Home / Entertainment / A somewhat serviceable thriller, Cuttputlli mistakes slow for slow-burn

A somewhat serviceable thriller, Cuttputlli mistakes slow for slow-burn

The official remake of the 2018 Tamil film Ratsasan, is set in idyllic Kasauli where the smoky atmospherics provide a tailormade location for a serial killer to go about his business

Priyanka Roy    |   Published 03.09.22, 01:09 AM

Once I managed to memorise the spelling of Cuttputlli, I started noticing other things. It releases 22 days after Akshay Kumar’s last film — the box-office dud Raksha Bandhan — which, given the pace at which we are being bombarded with his movies, is quite a gap. Rakul Preet Singh, Akshay’s love interest in Cuttputlli, was just three months old when he debuted with Saugandh in January 1991. Akshay, who turns 55 next Friday, has Hrishita Bhatt, now in her early 40s, as his ‘Didi’. At one point, Akshay is told in the film that he “looks too young to be a father”. He plays a 36-year-old in Cuttputlii.

Sure, such issues shouldn’t matter in a film where everyone is playing a character. But it does matter in Bollywood which has, for far too long, notoriously got away with the very unfair, sexist manner in which our leading men are still going strong while female actors are knocked off the shelf as soon as they reach a certain age. In today’s context, it’s the equivalent of what Leonardo DiCaprio is doing to his 25-ers.


The serial killer in a hill station is now a distinct sub-genre here. Think Aranyak, 13 Mussoorie, Forensic.... Cuttputlli, the official remake of the 2018 Tamil film Ratsasan and streaming on Disney+Hotstar, is set in idyllic Kasauli where the smoky atmospherics provide a tailormade location for a serial killer to go about his business.

The film opens with rookie cop Arjan Sethi (Akshay), an aspiring film-maker researching the motivations and modus operandi of serial killers across the world in order to make his first film. Once his ambitions are thwarted, Arjan simply goes ahead and becomes a cop. Since being Akshay Kumar is a gift that keeps on giving, he’s posted in Kasauli where teenaged girls are being kidnapped and brutalised. All the cops in Kasauli — including Arjan’s boss (Sargun Mehta inexplicably barks at everyone all the time) — fail to see that this a serial killer on the loose. They, of course, need Arjan to not only piece together a pattern, but also momentously declare that this is the work of a serial killer (we wouldn’t have known otherwise) and even start leading a team to carry out the investigation.

With Ranjit M. Tiwari as director and Aseem Arrora as writer, Cuttputlli has almost the same team of Akshay’s Bell Bottom, one of the first big films, after the pandemic pause, to release in theatres last August. Cuttputllli is more or less a faithful copy-paste of Ratsasan, but the inert direction of the remake and its emotional disinvestment hurt its chances badly.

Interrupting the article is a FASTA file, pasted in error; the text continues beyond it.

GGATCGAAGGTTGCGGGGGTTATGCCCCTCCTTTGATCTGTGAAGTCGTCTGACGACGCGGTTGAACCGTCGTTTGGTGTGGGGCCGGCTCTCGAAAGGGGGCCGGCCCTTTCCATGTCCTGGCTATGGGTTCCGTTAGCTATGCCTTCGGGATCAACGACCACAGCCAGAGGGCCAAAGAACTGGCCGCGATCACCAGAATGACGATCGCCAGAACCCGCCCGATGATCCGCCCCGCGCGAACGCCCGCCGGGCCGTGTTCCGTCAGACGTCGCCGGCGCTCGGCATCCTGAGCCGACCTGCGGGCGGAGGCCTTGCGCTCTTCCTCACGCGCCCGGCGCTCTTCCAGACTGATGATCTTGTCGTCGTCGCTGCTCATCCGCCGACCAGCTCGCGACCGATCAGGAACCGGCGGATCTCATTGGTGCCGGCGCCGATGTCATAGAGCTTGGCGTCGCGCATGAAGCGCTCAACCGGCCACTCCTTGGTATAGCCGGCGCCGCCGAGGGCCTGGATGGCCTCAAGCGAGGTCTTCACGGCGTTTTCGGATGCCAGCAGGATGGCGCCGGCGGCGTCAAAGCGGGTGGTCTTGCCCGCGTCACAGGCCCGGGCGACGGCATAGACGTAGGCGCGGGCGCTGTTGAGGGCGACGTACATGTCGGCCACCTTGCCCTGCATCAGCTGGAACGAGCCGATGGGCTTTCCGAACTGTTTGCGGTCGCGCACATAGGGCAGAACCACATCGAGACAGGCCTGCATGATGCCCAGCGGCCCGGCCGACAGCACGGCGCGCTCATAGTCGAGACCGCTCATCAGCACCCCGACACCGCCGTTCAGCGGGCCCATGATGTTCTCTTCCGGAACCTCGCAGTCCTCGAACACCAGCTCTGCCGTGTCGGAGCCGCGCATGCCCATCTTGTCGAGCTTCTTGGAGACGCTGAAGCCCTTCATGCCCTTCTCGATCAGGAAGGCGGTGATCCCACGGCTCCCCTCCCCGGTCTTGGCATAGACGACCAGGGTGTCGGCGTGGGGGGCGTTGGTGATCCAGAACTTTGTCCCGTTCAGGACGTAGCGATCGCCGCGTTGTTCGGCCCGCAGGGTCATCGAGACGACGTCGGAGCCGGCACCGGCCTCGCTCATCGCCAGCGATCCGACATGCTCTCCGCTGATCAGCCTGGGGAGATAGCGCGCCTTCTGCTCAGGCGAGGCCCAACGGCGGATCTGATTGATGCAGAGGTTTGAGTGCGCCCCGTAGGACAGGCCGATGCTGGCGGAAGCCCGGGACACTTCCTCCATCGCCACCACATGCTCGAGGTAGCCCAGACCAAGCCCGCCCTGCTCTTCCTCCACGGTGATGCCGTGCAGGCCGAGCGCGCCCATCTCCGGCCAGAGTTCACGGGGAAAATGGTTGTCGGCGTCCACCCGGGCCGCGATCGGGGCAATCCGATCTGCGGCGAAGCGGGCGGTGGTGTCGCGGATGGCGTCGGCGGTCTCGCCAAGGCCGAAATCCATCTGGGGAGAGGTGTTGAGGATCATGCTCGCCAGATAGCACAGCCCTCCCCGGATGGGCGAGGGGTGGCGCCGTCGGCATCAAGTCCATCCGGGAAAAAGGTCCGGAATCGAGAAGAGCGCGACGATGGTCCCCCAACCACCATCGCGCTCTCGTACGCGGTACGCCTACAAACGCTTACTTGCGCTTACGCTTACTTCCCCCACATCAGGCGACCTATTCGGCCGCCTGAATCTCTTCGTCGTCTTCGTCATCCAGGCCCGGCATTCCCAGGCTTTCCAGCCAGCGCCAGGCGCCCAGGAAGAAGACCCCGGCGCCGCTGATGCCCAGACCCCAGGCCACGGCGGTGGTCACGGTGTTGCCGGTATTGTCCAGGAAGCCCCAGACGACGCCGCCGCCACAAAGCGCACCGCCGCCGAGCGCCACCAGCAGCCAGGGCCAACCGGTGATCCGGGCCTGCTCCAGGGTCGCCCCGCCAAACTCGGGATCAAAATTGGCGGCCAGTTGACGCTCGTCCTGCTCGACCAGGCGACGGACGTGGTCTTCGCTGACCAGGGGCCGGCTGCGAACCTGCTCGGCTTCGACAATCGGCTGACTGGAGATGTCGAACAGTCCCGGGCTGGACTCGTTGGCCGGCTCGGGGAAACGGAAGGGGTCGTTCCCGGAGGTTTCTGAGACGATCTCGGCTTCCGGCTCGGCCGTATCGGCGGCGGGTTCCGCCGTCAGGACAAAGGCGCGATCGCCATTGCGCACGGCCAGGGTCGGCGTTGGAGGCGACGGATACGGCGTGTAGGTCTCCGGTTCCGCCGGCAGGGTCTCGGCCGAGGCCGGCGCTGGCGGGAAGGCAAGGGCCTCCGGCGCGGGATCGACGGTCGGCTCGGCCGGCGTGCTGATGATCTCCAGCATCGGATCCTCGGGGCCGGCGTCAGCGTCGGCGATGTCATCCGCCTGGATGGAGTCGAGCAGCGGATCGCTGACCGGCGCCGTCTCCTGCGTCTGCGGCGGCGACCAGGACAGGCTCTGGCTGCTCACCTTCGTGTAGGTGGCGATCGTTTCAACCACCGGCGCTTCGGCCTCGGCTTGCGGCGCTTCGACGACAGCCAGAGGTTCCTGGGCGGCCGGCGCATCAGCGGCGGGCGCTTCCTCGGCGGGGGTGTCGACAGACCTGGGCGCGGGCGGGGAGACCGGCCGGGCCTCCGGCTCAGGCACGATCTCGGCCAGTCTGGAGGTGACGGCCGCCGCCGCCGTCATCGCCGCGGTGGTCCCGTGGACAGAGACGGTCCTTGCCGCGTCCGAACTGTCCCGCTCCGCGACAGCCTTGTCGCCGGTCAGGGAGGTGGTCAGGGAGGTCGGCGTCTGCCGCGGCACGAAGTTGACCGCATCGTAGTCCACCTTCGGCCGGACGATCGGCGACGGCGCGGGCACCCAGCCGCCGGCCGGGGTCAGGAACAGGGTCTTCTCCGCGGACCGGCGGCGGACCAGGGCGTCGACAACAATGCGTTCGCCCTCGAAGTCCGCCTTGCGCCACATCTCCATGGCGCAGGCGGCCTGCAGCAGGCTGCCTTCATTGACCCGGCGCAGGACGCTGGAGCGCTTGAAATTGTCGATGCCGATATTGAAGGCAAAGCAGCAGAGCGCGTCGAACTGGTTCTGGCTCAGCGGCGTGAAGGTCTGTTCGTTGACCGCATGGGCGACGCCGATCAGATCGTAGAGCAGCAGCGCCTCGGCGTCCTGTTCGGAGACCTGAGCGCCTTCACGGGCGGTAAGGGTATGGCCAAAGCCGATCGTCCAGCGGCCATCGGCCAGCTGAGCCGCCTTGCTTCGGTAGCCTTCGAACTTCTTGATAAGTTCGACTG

The killer in Ratsasan was given ample screen time for his actions to be backed by a credible-enough back story. In Cuttputlli, that ‘smallish’ detail is disposed off within less than five minutes. Perhaps to accommodate a romantic song featuring Akshay and Rakul Preet in which they dance in front of a plane, colour-coordinated with the plane’s colour. In this film, however, he doesn’t dangle from one.

Cuttputlli plods on for over two hours, with clues strewn so carelessly in the narrative that you can predict the twists and turns from a mile away. The sudden revelation of the killer is, however, anticlimactic. But the film does its work of making sure that Akshay is in almost every frame. Every other character is disposable (Chandrachur Singh and Hrishita Bhatt are conveniently cut off the script) but Arjan is flawless to a fault, even tying the shoelaces of random pregnant women on the street.

Cuttputlli mistakes slow for slow-burn with even ace cinematographer Rajeev Ravi’s sweeping visuals of Kasauli getting lost in the boring and barely-there narrative. Akshay is earnest all right, but too much of him too soon in projects that seem to have been churned out in assembly-line fashion is sheer tedium. His next, Ram Setu, arrives in a month-and-a-half. You have been warned!


Director: Ranjit M. Tiwari

Cast: Akshay Kumar, Rakul Preet Singh, Sargun Mehta, Chandrachur Singh, Hrishita Bhatt

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